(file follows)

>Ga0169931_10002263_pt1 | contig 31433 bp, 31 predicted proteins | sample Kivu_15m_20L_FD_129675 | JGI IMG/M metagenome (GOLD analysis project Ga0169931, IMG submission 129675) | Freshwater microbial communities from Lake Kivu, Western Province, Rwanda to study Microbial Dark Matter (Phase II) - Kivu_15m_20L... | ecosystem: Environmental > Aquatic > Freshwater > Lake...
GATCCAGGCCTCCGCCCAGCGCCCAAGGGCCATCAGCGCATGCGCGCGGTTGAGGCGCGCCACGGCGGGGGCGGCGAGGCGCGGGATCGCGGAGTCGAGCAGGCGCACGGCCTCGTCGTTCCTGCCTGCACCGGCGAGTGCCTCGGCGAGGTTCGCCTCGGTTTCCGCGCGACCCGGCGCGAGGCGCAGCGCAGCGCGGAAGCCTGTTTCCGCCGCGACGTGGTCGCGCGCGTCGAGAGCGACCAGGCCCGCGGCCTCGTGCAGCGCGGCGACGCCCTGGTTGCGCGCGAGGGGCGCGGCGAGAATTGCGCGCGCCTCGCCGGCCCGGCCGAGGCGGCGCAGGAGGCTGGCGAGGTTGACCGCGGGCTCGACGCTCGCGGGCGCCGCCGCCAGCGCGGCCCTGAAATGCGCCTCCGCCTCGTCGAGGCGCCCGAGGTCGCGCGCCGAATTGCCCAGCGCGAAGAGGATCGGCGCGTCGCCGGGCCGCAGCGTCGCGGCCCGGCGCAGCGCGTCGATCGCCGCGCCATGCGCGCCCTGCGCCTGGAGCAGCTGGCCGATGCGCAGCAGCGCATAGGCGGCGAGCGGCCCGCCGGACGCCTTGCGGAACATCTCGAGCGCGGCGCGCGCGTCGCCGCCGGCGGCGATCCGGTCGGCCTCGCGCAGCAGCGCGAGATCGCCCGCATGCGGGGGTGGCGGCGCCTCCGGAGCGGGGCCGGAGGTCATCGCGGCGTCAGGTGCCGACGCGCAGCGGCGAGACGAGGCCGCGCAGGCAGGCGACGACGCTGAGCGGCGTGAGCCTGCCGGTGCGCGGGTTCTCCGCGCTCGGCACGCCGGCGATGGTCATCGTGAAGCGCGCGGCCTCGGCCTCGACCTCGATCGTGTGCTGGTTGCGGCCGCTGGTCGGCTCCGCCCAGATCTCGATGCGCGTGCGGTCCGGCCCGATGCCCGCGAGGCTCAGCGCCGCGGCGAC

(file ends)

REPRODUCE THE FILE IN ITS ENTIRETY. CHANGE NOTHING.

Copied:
>Ga0169931_10002263_pt1 | contig 31433 bp, 31 predicted proteins | sample Kivu_15m_20L_FD_129675 | JGI IMG/M metagenome (GOLD analysis project Ga0169931, IMG submission 129675) | Freshwater microbial communities from Lake Kivu, Western Province, Rwanda to study Microbial Dark Matter (Phase II) - Kivu_15m_20L... | ecosystem: Environmental > Aquatic > Freshwater > Lake...
GATCCAGGCCTCCGCCCAGCGCCCAAGGGCCATCAGCGCATGCGCGCGGTTGAGGCGCGCCACGGCGGGGGCGGCGAGGCGCGGGATCGCGGAGTCGAGCAGGCGCACGGCCTCGTCGTTCCTGCCTGCACCGGCGAGTGCCTCGGCGAGGTTCGCCTCGGTTTCCGCGCGACCCGGCGCGAGGCGCAGCGCAGCGCGGAAGCCTGTTTCCGCCGCGACGTGGTCGCGCGCGTCGAGAGCGACCAGGCCCGCGGCCTCGTGCAGCGCGGCGACGCCCTGGTTGCGCGCGAGGGGCGCGGCGAGAATTGCGCGCGCCTCGCCGGCCCGGCCGAGGCGGCGCAGGAGGCTGGCGAGGTTGACCGCGGGCTCGACGCTCGCGGGCGCCGCCGCCAGCGCGGCCCTGAAATGCGCCTCCGCCTCGTCGAGGCGCCCGAGGTCGCGCGCCGAATTGCCCAGCGCGAAGAGGATCGGCGCGTCGCCGGGCCGCAGCGTCGCGGCCCGGCGCAGCGCGTCGATCGCCGCGCCATGCGCGCCCTGCGCCTGGAGCAGCTGGCCGATGCGCAGCAGCGCATAGGCGGCGAGCGGCCCGCCGGACGCCTTGCGGAACATCTCGAGCGCGGCGCGCGCGTCGCCGCCGGCGGCGATCCGGTCGGCCTCGCGCAGCAGCGCGAGATCGCCCGCATGCGGGGGTGGCGGCGCCTCCGGAGCGGGGCCGGAGGTCATCGCGGCGTCAGGTGCCGACGCGCAGCGGCGAGACGAGGCCGCGCAGGCAGGCGACGACGCTGAGCGGCGTGAGCCTGCCGGTGCGCGGGTTCTCCGCGCTCGGCACGCCGGCGATGGTCATCGTGAAGCGCGCGGCCTCGGCCTCGACCTCGATCGTGTGCTGGTTGCGGCCGCTGGTCGGCTCCGCCCAGATCTCGATGCGCGTGCGGTCCGGCCCGATGCCCGCGAGGCTCAGCGCCGCGGCGAC